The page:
Ensuring the Results:
“We take a lot of steps to ensure the confidentiality of the results,” Cullinan assured LawNewz. Two of the more interesting steps taken by PwC involve card printing and an undisclosed location. You might be thinking, wouldn’t the card printing company know the winner? No, actually. While Cullinan confirmed the winning cards are printed by an outside company, the printer prints a card for every single nominee as if they had won. PwC then selects the final card from the group of nominees. The ballot counting process is also conducted in an undisclosed location.
As one might imagine, the pressure on Brian and Martha is immense and they take their vow of secrecy seriously. “No, we don’t tell our spouses. The winners are not written down anywhere. When we seal the envelopes they go to the red carpet. We memorize the 24 winners,” Cullinan said. He confirmed that the memorization is not without some back-and-forth, rapid fire quizzing with his results confidant.
Securing the Results:
The final envelopes opened by the presenters reside in an undisclosed and secure location. Brian and Martha pick up the results on Oscars day, well before the red carpet show. “Martha and I take different vehicles in an SUV secret with the LAPD and officer with a gun with you. We take different routes to the show. We double up to make sure we both get there, With L.A. traffic we have to prepare for the worst case, but we almost always both get there,” Cullinan told LawNewz.
In terms of continuity, both PwC and the Academy like continuity, and that’s why there have been just 14 people in the role of co-ballot leader since PwC began tabulating results 82 years ago. Cullinan is the 13th partner to take the role and Ruiz is the 14th. “Individually she and I are new, I’m in my third year, Martha is in her 2nd year,” he said.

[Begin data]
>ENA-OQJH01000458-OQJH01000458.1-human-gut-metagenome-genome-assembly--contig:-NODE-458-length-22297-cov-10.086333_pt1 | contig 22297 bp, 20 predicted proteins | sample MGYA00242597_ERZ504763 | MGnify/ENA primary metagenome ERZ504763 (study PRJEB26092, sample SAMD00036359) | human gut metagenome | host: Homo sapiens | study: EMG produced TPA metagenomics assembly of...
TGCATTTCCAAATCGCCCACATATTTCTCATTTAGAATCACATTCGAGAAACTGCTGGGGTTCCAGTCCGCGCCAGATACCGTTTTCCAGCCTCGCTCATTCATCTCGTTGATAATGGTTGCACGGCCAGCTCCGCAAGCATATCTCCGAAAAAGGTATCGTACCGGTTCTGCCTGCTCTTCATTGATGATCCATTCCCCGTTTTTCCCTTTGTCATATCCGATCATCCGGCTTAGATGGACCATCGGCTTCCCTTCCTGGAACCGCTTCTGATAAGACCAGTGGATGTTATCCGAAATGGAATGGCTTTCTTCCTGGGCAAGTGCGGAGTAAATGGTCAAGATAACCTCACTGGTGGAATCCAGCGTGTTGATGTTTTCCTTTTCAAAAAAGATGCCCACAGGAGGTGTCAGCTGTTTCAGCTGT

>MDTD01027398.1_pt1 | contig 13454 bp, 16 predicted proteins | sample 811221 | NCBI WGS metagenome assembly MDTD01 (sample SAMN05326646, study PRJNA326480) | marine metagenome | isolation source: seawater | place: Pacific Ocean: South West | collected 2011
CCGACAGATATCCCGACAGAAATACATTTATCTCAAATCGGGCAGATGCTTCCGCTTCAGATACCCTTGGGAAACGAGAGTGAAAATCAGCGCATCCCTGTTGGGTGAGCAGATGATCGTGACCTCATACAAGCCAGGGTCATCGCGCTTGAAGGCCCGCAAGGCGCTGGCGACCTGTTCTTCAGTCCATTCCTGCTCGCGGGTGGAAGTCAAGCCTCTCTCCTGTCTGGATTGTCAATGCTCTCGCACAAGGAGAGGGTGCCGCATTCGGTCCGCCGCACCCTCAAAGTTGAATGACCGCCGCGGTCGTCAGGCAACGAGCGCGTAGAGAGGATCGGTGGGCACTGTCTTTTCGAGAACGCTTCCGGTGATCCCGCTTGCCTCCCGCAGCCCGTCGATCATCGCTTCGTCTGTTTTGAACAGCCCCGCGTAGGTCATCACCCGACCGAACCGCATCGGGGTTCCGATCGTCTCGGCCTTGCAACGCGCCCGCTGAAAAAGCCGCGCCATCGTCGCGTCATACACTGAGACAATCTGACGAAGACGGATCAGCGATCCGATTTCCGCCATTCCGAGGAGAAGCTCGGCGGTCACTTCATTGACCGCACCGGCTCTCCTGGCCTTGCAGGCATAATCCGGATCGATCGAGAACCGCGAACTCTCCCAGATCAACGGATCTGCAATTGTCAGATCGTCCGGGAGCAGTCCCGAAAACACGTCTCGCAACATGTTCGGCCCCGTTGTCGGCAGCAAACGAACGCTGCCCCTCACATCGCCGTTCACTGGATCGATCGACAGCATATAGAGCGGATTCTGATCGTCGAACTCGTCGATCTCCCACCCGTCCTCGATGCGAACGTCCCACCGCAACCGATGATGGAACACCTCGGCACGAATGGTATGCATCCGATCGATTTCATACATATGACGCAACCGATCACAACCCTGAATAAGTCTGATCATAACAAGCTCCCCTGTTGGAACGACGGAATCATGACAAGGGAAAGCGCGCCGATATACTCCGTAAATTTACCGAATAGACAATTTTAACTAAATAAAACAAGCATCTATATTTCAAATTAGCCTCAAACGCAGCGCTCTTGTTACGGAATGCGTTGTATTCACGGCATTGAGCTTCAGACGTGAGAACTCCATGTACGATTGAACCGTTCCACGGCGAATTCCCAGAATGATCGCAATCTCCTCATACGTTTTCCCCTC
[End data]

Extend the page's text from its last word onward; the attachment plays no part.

The Lead-up to the Reveal:
“When we get to the Red Carpet we do a lot of interview for an hour or two before the show. I stand stage right, Martha stands stage left and so we stand backstage with the 24 envelopes, and probably three minutes before the presenter goes out there, we meet with them and hand them the envelope they need. So they are really seeing it for the the first time when they rip it open,” Cullinan said.
What Happens if There is a Tie?
There have been ties. In fact, there have been six ties over the 88 year history of the Academy Awards. In the event of a tie, Cullinan said, “we recount a few more times, but the Academy awards two Oscars.”
Mr. Cullinan left LawNewz.com with a few interesting tidbits. “We’ve never had a Steve Harvey issue,” he said, referring to Harvey’s gaffe in which he announced the wrong name at the Miss Universe beauty pageant. He added that there’s never been a recount after the awards have been announced—so no Bush v. Gore drama here.
Interestingly, Cullinan said he doesn’t feel relief after the winners are announced. “I usually remind them [people] that we still have secrets, you never know who got second or how close it was. Some of those secrets are forever.”
Tune into the Oscars live telecast on ABC at 4 p.m. PT (7 p.m. ET) on Sunday, February 28, 2016.